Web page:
Great Eastern Trail through-hikers Bart Houck and Joanna Swanson cross the Tug Fork River and enter West Virginia, the approximate halfway point on their 1,800-mile, nine-state trek. Accompanying them are TuGuNu Hiking Club members Tim McGraw and Paul Kenney.
MATEWAN, W.Va. -- Snow clung to the hilltops lining the Tug Fork Valley surrounding them, but at river level, it was a rare snow-free day on the trail for Joanna Swanson and Bart Houck as they walked across the bridge separating McCarr, Ky., from the Mingo County town of Matewan.
Wednesday's walk into West Virginia marked the fifth state that Swanson and Houck have entered since beginning what they are determined will become the first through-hike of the 1,800-mile Great Eastern Trail
Extending from the highlands of Alabama to the Finger Lakes region of western New York, the Great Eastern Trail, America's newest long-distance hiking venue, extends through nine states in all, with West Virginia falling at its midpoint.
"I like to think of Mullens being the true halfway point," said Houck, a Wyoming County native and a substitute teacher and athletic trainer for Wyoming East High School. "But it's probably closer to Hinton."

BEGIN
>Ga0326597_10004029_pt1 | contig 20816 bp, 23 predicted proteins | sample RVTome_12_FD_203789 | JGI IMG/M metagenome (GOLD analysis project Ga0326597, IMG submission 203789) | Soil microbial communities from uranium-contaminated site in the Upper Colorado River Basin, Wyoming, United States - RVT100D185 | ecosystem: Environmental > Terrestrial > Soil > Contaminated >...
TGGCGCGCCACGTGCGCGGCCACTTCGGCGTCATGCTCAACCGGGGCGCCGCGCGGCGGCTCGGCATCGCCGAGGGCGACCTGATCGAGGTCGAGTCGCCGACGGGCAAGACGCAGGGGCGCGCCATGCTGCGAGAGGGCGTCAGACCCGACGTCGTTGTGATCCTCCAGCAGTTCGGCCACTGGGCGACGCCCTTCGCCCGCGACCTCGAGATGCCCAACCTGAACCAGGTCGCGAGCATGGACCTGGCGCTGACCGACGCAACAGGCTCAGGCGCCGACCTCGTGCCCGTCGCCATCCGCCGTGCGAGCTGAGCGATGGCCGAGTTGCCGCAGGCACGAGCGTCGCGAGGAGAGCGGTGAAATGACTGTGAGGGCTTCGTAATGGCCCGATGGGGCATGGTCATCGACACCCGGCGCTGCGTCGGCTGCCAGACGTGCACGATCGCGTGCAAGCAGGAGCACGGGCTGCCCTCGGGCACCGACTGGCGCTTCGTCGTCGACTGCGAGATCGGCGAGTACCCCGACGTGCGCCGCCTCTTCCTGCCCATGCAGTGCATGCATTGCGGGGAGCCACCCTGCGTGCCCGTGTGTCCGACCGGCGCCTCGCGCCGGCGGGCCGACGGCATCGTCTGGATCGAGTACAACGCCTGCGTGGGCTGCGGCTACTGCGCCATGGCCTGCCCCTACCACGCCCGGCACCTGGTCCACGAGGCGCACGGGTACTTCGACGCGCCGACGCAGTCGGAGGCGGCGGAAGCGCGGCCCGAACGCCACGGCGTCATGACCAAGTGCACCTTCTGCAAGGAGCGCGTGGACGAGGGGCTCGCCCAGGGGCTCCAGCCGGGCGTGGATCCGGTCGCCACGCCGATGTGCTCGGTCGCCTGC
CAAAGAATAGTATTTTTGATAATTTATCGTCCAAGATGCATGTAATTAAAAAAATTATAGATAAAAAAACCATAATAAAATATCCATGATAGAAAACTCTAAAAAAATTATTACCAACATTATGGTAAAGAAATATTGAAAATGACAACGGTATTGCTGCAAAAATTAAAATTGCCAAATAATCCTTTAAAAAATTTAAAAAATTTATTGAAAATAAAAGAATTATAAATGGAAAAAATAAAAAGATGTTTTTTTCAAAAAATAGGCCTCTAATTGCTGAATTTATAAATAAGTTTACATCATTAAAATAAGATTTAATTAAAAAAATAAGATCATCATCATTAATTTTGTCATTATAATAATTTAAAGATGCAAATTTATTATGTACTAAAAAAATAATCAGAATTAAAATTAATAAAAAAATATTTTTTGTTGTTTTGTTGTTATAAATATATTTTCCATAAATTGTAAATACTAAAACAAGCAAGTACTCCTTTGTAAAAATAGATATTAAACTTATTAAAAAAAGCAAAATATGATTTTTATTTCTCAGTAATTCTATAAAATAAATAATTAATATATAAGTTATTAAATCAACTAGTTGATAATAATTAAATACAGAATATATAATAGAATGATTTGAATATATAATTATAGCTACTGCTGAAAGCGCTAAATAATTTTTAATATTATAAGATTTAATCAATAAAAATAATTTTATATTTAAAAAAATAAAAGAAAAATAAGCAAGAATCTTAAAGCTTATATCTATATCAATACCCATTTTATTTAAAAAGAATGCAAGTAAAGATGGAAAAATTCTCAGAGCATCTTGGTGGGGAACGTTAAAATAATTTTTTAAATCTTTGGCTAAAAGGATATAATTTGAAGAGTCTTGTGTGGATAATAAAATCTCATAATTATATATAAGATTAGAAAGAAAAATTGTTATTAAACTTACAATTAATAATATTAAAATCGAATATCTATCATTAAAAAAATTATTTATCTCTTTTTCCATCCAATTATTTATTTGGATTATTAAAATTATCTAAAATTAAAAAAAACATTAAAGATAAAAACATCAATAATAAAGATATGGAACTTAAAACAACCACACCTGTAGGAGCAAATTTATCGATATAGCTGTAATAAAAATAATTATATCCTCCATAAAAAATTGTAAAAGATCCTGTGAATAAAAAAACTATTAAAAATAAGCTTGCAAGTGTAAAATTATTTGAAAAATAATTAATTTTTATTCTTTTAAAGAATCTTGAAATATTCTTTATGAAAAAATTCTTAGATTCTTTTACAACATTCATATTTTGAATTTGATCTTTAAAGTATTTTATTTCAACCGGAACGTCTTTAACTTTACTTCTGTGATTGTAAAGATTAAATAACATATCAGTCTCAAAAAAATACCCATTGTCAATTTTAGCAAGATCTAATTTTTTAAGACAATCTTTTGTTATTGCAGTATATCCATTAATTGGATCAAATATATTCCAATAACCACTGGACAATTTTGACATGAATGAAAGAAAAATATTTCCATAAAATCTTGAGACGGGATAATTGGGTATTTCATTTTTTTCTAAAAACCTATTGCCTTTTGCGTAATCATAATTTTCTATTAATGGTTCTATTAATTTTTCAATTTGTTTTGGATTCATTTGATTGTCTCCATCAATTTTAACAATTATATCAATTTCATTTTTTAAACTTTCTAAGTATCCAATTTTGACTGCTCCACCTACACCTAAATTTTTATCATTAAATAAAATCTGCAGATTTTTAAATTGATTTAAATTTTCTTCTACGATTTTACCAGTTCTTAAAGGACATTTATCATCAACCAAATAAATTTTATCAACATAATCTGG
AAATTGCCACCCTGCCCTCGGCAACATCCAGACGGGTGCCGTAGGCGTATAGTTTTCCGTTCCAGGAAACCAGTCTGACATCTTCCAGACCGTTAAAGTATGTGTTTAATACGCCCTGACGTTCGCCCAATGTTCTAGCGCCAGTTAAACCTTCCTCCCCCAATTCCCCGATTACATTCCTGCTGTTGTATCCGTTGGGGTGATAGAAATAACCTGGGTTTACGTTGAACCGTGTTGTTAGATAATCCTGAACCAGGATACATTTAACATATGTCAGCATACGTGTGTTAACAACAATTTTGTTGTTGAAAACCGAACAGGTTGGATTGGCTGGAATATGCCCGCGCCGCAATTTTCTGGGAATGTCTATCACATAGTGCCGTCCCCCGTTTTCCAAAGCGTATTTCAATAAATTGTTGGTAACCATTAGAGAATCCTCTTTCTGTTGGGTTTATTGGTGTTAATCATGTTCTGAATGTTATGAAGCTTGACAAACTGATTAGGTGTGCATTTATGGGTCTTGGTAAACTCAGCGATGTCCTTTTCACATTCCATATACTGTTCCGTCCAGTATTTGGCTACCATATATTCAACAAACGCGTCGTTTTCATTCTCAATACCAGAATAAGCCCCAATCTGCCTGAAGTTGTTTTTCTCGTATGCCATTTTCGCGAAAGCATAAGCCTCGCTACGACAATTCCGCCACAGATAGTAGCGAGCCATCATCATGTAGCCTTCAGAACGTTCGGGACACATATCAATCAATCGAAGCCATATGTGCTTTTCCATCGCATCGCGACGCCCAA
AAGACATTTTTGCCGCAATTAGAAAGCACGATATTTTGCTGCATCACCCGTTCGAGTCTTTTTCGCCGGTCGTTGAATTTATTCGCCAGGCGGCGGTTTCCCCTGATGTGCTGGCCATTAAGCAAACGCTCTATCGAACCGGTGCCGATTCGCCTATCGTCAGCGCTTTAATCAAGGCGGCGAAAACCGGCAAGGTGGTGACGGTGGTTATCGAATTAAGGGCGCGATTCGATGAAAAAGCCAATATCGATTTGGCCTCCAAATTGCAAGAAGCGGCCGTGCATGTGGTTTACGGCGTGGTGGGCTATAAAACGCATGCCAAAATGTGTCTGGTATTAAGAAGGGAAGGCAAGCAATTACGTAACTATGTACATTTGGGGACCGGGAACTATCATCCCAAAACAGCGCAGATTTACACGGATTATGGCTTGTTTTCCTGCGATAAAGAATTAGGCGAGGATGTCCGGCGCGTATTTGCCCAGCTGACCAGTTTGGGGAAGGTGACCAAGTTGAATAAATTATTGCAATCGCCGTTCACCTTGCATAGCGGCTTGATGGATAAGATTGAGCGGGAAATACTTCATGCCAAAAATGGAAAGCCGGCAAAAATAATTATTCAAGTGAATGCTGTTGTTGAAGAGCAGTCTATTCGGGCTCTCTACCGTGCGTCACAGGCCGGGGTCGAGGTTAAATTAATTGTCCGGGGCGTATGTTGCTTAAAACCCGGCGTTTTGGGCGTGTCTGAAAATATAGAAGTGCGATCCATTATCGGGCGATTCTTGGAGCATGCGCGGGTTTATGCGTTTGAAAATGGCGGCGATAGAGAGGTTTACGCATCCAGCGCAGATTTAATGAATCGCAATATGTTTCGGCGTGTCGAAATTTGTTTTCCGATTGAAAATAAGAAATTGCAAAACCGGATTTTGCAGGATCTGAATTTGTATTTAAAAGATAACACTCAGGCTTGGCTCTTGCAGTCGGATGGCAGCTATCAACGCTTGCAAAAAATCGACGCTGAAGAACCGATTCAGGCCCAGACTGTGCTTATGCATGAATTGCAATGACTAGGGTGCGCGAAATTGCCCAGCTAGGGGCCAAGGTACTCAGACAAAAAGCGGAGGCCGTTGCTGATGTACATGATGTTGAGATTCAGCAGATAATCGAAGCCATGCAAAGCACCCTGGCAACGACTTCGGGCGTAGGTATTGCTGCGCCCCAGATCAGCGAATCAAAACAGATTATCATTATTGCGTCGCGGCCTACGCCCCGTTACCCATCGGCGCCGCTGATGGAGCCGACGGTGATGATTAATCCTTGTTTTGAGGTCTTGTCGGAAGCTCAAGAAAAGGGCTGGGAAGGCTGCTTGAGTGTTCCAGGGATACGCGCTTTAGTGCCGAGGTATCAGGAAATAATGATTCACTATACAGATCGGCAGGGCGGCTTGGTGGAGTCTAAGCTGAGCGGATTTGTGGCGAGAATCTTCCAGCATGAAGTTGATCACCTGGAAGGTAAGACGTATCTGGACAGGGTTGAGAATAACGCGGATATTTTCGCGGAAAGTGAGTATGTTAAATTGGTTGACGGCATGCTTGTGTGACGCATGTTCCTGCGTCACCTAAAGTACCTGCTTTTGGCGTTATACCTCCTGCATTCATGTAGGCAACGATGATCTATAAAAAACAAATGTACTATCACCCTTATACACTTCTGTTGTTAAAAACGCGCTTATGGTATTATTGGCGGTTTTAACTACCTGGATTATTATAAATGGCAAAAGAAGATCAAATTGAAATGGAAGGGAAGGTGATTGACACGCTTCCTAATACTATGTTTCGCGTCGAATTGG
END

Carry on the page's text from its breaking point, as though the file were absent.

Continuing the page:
"After getting to this point, I'm very confident we'll make it the rest of the way," said Swanson, a native Minnesotan who served as coordinator of West Virginia's section of the Great Eastern Trail as a VISTA volunteer based in Wyoming County in 2011.
The first half of their journey has been a frosty one for the long-haul hikers.
"We've hiked through snow in every state so far, but it was our idea to start in January," Swanson said. "We're ready for spring."
Swanson said the Great Eastern Trail, and the Appalachian Trail, which she through-hiked in 2009-2010, "are totally different monsters. The Great Eastern Trail goes into places that feel more rural and remote than the Appalachian Trail, but at the same time, the Great Eastern goes through towns, including downtown Chattanooga."
The concept for the Great Eastern Trail is more than 60 years old. Four years after Earl Shaffer completed the first through-hike of the Appalachian Trail in 1948, he proposed opening a parallel route to the west, linking a series of existing trails meandering through a patchwork of state and federal land.
As use of the Appalachian Trail steadily increased, with some stretches becoming crowded at times, hikers began to take a fresh look at Shaffer's proposal. In 2003, the Potomac Appalachian Trail Club and the Southeast Foot Trails Coalition began to discuss the creation of a western alternative to the Appalachian Trail. By 2005, the American Hiking Society and the National Park Service's Rivers, Trails and Conservation Assistance program joined in the effort, and came up with the name Great Eastern Trail.